My visit to Tamarina, a new restaurant on Brickell Avenue in Downtown Miami, began with a glass of Prosecco and a warm greeting. To say that it continued pleasantly would be a massive understatement. From the ambiance to the food to the service and lush surroundings, the restaurant’s attention to every little detail made my meal amazing.
Tamarina opened recently in the space formerly occupied by Lippi. The same owners have introduced Tamarina, a restaurant that focuses on seafood with a coastal Italian flair, while offering prices that are quite reasonable for most budgets. The physical transformation from Lippi to Tamarina has resulted in a space that is welcoming and expansive, yet intimate. From the floor to the high ceilings, you are ensconced in muted grays accented by deep plums. Care has been taken by the designers to create separate spaces through the use of curtains, room dividers and lighting. This makes the restaurant versatile enough for anything from a very intimate romantic dinner, a great start for a night out on the town with friends – or for a very large party.
But, let’s talk about the food. Since I will eat anything from the sea, especially when served either raw or very lightly kissed by flame, I was intrigued to try it all. I started with a small selection of raw oysters, and it was clear the oyster choices were carefully selected as they were presented not only with notation of their place of origin, but also with a distinct flavor profile. If you just like to go out and slurp raw oysters, you will be in for an education. If you know about raw oysters, you will be in for a treat! This is one of their specialties, and my plump sweet bites went perfectly with my glass of Prosecco. They were a great way to start a meal.
Next, my companion and I shared several items from the Crudo Bar menu which features crudo, carpaccio and tartare presentations. We tried the Tiger Prawn Carpaccio, and although it’s very hard to choose, I can say this was my favorite and not to be missed. The carpaccio was literally paper thin, artfully arranged on a plate and accented with fresh tomato, sea salt and olive oil, all with a very light hand. For a dish so simple, the taste was out of this world. It produced a very lush mouth feel that was somehow also clean at the same time. Not an easy feat!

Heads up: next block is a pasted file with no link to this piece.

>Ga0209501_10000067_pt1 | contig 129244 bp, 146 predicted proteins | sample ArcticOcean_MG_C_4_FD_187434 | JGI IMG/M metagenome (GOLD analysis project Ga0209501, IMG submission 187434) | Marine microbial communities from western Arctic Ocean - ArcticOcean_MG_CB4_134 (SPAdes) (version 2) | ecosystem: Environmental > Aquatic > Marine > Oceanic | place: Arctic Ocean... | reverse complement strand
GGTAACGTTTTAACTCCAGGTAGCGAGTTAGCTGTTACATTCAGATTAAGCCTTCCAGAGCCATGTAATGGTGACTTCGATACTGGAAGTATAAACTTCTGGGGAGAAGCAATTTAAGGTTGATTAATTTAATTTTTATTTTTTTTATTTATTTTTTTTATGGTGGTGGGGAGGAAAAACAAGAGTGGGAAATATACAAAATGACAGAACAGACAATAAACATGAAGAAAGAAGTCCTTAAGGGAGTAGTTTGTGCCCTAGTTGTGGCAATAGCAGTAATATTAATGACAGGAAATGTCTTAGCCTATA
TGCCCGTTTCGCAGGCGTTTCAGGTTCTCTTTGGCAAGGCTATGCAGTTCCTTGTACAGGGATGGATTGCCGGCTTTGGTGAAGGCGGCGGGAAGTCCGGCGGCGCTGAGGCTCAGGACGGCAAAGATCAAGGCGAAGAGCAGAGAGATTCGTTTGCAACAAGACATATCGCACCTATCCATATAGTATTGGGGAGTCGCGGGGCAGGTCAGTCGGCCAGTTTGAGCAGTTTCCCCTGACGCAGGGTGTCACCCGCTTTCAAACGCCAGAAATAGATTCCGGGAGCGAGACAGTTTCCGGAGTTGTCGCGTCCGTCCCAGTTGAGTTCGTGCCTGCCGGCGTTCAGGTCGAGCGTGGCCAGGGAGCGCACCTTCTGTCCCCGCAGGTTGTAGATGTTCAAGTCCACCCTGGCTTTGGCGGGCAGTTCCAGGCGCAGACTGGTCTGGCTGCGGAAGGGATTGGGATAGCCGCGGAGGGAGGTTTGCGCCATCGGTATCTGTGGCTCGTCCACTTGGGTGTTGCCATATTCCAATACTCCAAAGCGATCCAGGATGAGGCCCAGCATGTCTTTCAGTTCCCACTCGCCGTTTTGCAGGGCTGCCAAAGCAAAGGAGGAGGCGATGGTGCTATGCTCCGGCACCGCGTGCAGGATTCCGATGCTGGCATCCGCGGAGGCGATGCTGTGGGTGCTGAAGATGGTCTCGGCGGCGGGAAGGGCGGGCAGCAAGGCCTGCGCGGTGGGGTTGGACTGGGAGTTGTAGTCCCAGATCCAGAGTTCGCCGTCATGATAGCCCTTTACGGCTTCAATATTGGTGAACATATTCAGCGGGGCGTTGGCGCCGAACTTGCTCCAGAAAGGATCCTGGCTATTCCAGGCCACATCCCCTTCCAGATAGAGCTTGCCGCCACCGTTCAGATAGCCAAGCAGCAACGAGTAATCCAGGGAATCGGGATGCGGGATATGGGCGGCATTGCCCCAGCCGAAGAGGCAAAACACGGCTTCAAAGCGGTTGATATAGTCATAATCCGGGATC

The salmon tartare, while not my personal favorite as salmon is a fish I prefer at least a little cooked, pleased my companion so well that it was eaten completely. The diced pieces of raw salmon were presented in a cylindrical molded shape and combined with cucumber, capers and lemon. The dish was bright and exquisitely fresh tasting. I know saying it tasted “fresh” is overused – but imagine a salmon that tastes like it literally just came out of the sea.
We also tried the Wahoo Crudo. The lovely little wahoo medallions were prepared with a tiny amount of ever so slightly wilted spinach strips and a tiny piece of curled lemon rind. When put whole in your mouth, the combination of savory spinach and ZAP of citrus were a creative and welcome complement to the fish. As a long-time South Florida resident, Wahoo is a fish I’ve eaten my whole life, so I was pleased to see it included here and so expertly prepared.